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Transforming Juvenile Justice
Reform Ideals and Institutional Realities, 1825-1920
Steven L. Schlossman
"A pathbreaking work of scholarship.... Simultaneously an intellectual tour de force, an eloquent portrayal of juveniles caught in the snares of an often arbitrary system of justice, and a sobering reminder of how far we have yet to go in helping our troubled youth."—Julia Grant, Michigan State University
"Crisp, insightful, well-researched, and well-argued ... the essential history book for those interested in the chaos of the current juvenile justice system."—Marvin Lazerson, Reviews in American History
"Reminds the modern reader that the intertwined concepts of the juvenile court and juvenile rehabilitation are and always have been hopelessly idealistic."—The Law and Politics Book Review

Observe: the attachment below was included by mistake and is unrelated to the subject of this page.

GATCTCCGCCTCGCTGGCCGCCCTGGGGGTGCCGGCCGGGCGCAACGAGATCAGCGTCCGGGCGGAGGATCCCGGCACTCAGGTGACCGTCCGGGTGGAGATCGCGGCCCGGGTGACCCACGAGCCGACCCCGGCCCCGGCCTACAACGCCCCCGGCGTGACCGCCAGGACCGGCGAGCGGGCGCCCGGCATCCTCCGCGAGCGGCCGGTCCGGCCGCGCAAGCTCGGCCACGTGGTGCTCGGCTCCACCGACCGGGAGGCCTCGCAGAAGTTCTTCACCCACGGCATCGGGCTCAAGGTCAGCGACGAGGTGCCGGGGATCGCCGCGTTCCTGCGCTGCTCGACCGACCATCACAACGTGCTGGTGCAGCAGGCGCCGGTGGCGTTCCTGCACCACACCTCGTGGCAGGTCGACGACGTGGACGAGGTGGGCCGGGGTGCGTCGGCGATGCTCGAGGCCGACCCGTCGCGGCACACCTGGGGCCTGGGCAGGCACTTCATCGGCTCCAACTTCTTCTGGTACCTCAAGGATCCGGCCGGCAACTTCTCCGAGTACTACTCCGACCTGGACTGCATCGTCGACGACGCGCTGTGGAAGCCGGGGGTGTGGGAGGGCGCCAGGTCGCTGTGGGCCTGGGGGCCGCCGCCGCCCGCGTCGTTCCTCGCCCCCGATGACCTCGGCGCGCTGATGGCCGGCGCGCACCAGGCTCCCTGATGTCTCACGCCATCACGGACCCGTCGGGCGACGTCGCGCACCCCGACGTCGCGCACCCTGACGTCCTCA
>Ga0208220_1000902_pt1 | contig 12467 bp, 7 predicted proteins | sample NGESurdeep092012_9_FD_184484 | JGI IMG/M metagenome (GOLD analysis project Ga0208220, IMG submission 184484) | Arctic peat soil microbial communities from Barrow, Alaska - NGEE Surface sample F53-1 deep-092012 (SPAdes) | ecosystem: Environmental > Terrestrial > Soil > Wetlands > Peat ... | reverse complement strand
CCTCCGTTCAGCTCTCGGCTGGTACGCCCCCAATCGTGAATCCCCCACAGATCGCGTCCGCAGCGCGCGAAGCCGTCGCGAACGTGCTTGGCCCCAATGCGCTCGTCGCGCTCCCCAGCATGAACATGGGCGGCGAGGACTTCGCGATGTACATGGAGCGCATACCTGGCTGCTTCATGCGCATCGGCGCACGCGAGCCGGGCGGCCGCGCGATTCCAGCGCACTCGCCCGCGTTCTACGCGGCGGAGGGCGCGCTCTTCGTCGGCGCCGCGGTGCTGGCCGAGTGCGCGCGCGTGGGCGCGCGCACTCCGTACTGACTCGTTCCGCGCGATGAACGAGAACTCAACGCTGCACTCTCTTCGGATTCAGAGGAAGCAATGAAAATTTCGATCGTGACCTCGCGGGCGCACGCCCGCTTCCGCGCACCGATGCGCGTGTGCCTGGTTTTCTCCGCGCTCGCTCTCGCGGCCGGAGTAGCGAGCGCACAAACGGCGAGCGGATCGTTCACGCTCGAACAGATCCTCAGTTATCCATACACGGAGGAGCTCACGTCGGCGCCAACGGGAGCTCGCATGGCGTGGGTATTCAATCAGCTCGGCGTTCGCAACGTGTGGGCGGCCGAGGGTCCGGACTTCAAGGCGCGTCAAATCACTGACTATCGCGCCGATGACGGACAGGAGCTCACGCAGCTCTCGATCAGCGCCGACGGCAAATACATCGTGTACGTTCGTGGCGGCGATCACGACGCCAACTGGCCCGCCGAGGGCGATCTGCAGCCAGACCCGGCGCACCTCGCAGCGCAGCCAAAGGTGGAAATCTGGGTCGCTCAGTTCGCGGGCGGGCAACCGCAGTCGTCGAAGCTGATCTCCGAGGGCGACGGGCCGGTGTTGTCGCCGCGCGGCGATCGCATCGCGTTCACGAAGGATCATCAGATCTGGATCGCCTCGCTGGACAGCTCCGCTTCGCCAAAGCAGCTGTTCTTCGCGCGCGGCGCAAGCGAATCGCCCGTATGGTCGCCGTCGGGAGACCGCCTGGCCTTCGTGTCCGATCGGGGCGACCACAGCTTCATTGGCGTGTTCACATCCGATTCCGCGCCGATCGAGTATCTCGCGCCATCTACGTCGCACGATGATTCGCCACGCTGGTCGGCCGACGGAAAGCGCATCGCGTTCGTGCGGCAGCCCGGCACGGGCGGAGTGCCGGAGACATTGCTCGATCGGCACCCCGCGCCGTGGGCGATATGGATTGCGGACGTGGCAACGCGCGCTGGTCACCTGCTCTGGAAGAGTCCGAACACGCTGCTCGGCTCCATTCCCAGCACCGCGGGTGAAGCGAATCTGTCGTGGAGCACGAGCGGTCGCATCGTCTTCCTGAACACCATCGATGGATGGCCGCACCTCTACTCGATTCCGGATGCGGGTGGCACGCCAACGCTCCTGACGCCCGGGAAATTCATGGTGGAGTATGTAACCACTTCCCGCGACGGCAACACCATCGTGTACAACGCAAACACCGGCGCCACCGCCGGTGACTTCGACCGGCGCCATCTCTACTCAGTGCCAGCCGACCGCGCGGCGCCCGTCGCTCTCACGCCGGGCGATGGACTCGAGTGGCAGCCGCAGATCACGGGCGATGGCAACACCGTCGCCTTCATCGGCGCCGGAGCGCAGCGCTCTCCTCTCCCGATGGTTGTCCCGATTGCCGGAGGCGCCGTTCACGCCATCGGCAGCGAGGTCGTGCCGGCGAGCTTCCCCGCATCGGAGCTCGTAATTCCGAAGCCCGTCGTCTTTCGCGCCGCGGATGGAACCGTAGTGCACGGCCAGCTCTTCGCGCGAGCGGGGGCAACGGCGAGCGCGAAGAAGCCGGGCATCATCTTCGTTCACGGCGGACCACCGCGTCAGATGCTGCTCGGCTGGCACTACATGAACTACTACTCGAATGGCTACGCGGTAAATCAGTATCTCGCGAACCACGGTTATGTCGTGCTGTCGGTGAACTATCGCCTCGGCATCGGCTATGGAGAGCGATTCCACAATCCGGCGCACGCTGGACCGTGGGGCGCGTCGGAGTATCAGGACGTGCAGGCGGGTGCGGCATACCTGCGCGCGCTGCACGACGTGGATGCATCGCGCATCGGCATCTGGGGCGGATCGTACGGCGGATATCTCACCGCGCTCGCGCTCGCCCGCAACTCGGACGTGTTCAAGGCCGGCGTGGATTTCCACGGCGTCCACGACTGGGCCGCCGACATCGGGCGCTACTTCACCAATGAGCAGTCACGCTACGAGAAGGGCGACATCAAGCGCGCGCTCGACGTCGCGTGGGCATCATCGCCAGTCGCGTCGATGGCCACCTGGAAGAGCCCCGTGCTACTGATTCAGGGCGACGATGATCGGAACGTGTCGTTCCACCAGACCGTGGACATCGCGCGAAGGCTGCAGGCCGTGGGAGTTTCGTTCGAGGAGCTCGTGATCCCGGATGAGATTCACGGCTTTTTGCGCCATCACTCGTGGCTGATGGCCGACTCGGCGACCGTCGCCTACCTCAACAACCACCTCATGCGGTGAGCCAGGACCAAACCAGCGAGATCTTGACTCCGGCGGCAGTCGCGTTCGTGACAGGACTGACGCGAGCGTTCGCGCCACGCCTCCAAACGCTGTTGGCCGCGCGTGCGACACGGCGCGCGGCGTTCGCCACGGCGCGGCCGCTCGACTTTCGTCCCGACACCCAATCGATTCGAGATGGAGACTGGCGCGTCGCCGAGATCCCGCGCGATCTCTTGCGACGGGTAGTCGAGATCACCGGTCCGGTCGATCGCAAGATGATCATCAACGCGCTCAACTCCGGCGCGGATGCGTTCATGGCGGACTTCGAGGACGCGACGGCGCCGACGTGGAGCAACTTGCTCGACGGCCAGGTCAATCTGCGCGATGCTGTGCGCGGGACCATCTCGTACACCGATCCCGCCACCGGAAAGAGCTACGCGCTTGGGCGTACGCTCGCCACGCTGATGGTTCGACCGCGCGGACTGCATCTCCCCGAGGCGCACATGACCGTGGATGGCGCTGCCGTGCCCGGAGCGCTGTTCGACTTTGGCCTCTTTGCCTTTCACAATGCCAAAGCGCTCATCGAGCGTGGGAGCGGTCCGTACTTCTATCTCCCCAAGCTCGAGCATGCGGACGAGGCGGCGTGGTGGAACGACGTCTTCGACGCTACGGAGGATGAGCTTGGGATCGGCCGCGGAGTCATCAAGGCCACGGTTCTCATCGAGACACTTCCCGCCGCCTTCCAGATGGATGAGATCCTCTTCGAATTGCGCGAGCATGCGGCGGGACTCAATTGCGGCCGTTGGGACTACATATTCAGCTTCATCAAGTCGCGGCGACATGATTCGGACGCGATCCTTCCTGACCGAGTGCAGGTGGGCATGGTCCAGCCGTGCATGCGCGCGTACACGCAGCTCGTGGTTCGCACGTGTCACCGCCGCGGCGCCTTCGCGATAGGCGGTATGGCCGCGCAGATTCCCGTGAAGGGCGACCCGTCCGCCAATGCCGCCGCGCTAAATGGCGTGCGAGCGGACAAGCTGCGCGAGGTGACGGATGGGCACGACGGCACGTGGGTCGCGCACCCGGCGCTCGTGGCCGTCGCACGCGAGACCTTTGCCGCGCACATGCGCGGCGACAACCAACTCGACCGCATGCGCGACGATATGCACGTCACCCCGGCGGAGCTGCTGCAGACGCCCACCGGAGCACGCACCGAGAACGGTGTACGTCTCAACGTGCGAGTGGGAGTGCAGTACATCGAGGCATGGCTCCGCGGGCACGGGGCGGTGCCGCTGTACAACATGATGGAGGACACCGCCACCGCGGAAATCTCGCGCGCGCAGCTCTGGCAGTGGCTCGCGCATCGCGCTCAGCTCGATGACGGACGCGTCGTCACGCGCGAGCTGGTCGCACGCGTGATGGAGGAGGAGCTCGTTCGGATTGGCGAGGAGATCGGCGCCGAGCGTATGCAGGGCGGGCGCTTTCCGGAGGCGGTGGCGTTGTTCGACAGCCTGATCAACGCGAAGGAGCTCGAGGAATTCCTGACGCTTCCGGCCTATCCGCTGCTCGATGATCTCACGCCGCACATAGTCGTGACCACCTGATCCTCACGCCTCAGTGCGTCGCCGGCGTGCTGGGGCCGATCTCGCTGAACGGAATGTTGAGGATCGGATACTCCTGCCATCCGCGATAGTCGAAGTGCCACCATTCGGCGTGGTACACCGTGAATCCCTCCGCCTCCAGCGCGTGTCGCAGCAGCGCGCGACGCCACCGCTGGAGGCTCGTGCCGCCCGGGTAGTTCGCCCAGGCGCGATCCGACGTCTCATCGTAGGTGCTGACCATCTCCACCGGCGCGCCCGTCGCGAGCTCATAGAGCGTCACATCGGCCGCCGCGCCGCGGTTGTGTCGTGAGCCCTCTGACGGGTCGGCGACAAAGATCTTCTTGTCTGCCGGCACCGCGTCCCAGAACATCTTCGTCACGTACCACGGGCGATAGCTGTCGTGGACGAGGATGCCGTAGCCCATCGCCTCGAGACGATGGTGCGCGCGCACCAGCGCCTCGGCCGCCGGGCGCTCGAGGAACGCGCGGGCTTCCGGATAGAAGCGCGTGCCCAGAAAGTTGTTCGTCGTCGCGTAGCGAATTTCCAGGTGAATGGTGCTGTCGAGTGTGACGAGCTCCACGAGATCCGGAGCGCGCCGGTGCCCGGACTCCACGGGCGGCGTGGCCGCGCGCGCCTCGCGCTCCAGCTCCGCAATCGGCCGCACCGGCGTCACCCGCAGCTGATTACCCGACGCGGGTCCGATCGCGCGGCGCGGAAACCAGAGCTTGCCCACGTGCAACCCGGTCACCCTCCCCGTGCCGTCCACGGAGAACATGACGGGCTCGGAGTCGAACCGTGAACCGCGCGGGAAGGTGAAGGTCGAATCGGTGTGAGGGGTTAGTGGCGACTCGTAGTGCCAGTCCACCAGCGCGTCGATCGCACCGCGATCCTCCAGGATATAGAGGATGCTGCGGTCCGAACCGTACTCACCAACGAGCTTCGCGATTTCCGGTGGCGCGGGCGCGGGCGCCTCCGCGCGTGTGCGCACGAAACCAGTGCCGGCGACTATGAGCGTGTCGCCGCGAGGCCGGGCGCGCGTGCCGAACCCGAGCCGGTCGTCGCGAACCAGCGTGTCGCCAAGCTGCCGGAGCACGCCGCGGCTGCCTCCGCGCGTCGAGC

As juvenile justice dominates the headlines, the time has come to reexamine the history of this controversial institution. In Transforming Juvenile Justice, Steven L. Schlossman traces the evolution of the idea that young lawbreakers, or potential lawbreakers, merit special treatment. He closely examines the Milwaukee Juvenile Court and the Wisconsin State Reform School to reveal how Progressive theory—the belief that rehabilitation and careful oversight should replace punishment of delinquent youth—played out in practice.
(2005) 343 pp., notes, bibliography, index
Steven L. Schlossman is Professor of History at Carnegie Mellon and author of numerous publications on social history and policy history, with particular emphasis on childhood, education, and juvenile delinquency.
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